Let’s take a look at my new game for an example. Treasure distribution in 4e is supposed to be a fairly painless affair. Every challenge your players overcome, they get one of the treasure parcels from the list of treasure parcels for their level. Players give you wishlists beforehand so you can cherry-pick the magic items to put in treasure parcels just for them. To date, I have not yet remembered to place treasure in my adventure notes. That’s right! Not one single time. You’d think after the first time or even the first two times, it would pop into my head during adventure planning, but every time my players defeat a challenge, they turn to me expectantly and say “So what treasure do we find?” and I say ”Oh shit!”  I think deep down inside, they love that moment…  Maybe not.

Point being, I read GMing theory all the time, and not once, have I ever seen anyone address the “How do I not be an utter n00b and forget treasure in my notes?” issue. That’s because it’s an issue more or less unique to me. A lot of GMing issues are like that. They’re not some big philosophy issue. They’re not game-breaking or universal, they’re little details unique to the game group and GM in question, and you’ll never know what yours are unless you actually sit down and play.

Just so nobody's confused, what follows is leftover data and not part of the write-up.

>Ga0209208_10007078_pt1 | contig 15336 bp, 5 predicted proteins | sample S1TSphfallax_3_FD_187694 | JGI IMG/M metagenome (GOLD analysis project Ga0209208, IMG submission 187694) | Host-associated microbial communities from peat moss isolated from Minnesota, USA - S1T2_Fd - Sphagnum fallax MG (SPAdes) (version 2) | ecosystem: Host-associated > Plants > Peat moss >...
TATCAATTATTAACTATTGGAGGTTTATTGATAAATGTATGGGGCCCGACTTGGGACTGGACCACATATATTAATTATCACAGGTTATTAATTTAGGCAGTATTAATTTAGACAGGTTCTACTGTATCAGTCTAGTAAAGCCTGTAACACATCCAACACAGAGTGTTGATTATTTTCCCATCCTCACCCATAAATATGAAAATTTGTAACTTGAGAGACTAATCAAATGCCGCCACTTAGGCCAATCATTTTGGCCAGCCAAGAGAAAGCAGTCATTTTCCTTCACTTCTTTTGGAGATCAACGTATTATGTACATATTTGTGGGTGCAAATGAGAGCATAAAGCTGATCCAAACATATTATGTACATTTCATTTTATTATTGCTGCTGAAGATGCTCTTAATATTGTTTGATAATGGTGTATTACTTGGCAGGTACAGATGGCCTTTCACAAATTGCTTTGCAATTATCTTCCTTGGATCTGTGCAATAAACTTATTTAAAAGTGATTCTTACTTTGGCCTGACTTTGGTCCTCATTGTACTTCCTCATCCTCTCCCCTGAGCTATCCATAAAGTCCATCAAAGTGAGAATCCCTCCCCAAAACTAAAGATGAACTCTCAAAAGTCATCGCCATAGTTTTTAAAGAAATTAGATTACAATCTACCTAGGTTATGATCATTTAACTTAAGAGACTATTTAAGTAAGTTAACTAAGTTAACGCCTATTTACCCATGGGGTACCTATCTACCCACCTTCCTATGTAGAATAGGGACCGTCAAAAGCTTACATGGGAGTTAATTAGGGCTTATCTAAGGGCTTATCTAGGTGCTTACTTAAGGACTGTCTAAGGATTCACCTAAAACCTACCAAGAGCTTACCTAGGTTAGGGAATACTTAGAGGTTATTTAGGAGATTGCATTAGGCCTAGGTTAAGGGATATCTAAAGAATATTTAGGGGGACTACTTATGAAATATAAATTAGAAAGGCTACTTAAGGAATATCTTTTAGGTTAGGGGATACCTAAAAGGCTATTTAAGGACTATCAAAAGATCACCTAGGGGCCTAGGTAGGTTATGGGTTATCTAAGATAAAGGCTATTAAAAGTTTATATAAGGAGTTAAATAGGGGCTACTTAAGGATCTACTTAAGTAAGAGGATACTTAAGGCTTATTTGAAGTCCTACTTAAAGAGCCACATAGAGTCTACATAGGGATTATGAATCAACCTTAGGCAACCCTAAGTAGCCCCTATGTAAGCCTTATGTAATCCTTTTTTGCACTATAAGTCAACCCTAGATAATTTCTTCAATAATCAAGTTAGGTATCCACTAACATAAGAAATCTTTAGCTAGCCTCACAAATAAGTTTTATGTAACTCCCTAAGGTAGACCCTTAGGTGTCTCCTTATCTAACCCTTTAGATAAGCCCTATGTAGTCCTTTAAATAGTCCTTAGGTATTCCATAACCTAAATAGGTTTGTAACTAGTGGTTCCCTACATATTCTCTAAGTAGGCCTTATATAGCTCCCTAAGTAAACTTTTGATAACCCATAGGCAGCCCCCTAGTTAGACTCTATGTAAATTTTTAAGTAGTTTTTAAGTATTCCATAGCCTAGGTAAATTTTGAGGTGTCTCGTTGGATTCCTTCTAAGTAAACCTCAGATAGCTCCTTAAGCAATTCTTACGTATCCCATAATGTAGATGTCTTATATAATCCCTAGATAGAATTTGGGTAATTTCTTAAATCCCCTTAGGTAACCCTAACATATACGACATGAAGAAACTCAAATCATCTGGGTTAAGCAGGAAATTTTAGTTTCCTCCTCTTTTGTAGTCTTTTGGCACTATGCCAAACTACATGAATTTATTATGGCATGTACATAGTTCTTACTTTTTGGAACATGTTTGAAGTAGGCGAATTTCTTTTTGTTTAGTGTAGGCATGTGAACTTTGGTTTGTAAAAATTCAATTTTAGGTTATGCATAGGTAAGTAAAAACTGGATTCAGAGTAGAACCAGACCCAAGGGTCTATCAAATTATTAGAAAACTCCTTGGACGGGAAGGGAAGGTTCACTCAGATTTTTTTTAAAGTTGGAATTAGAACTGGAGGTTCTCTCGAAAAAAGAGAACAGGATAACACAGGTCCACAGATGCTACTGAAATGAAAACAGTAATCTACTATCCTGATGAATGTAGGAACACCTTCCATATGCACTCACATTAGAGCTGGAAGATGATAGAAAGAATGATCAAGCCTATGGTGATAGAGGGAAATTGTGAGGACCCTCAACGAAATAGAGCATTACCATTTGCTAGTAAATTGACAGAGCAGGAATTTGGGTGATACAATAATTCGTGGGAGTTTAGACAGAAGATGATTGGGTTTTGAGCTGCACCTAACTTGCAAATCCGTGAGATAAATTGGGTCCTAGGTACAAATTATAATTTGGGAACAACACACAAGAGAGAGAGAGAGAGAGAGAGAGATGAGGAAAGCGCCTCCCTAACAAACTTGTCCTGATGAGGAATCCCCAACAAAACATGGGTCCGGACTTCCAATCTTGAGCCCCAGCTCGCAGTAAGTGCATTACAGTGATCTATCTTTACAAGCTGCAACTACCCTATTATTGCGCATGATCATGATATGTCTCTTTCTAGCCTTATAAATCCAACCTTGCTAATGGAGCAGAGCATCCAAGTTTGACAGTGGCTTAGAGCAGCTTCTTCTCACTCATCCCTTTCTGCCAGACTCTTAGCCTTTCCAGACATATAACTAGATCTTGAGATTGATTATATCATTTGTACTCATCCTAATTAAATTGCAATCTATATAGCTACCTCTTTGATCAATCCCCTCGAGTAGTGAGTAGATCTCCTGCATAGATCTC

And then there are those issues that are big philosophy issues. Sure, I know I’m supposed to include at least one challenge, hook, or background element for each of my players in every session. Sure, I know I’m supposed to include a clue to a world secret or a scrap of lore in every session. Do I? No. Usually not. Why not? Because I forget, or I don’t see an opening for one, or I’m pressed for time. That’s the whole reason that you need to run to tackle the big issues too. They take practice to master, not just academic understanding of how they’re “supposed” to work.

Since running is the only way to shake your personal little issues to the top of the game, and to get practice on the big issues you want to incorporate into your game, the best way to make use of your game time to improve your game is to take notes. These don’t have to be complicated. Just a sentence or phrase on a 3×5 card while you play of things you’d like to address later on. “Remember to include treasure in notes” or “No one thinks poo jokes are funny” or “rogue doesn’t seem interested in combat”. Then, when prepping for the next session, you can look at your notes and make sure you’ve addressed them line by line. If a note needs to be addressed during actual play, keep a sticky note handy or put something in your adventure notes: “Be sure to use good tactics here.” or “Ham this guy up.” Once you seem to have an issue licked, you can remove it from your list. Don’t worry. You’ll always have something to work on.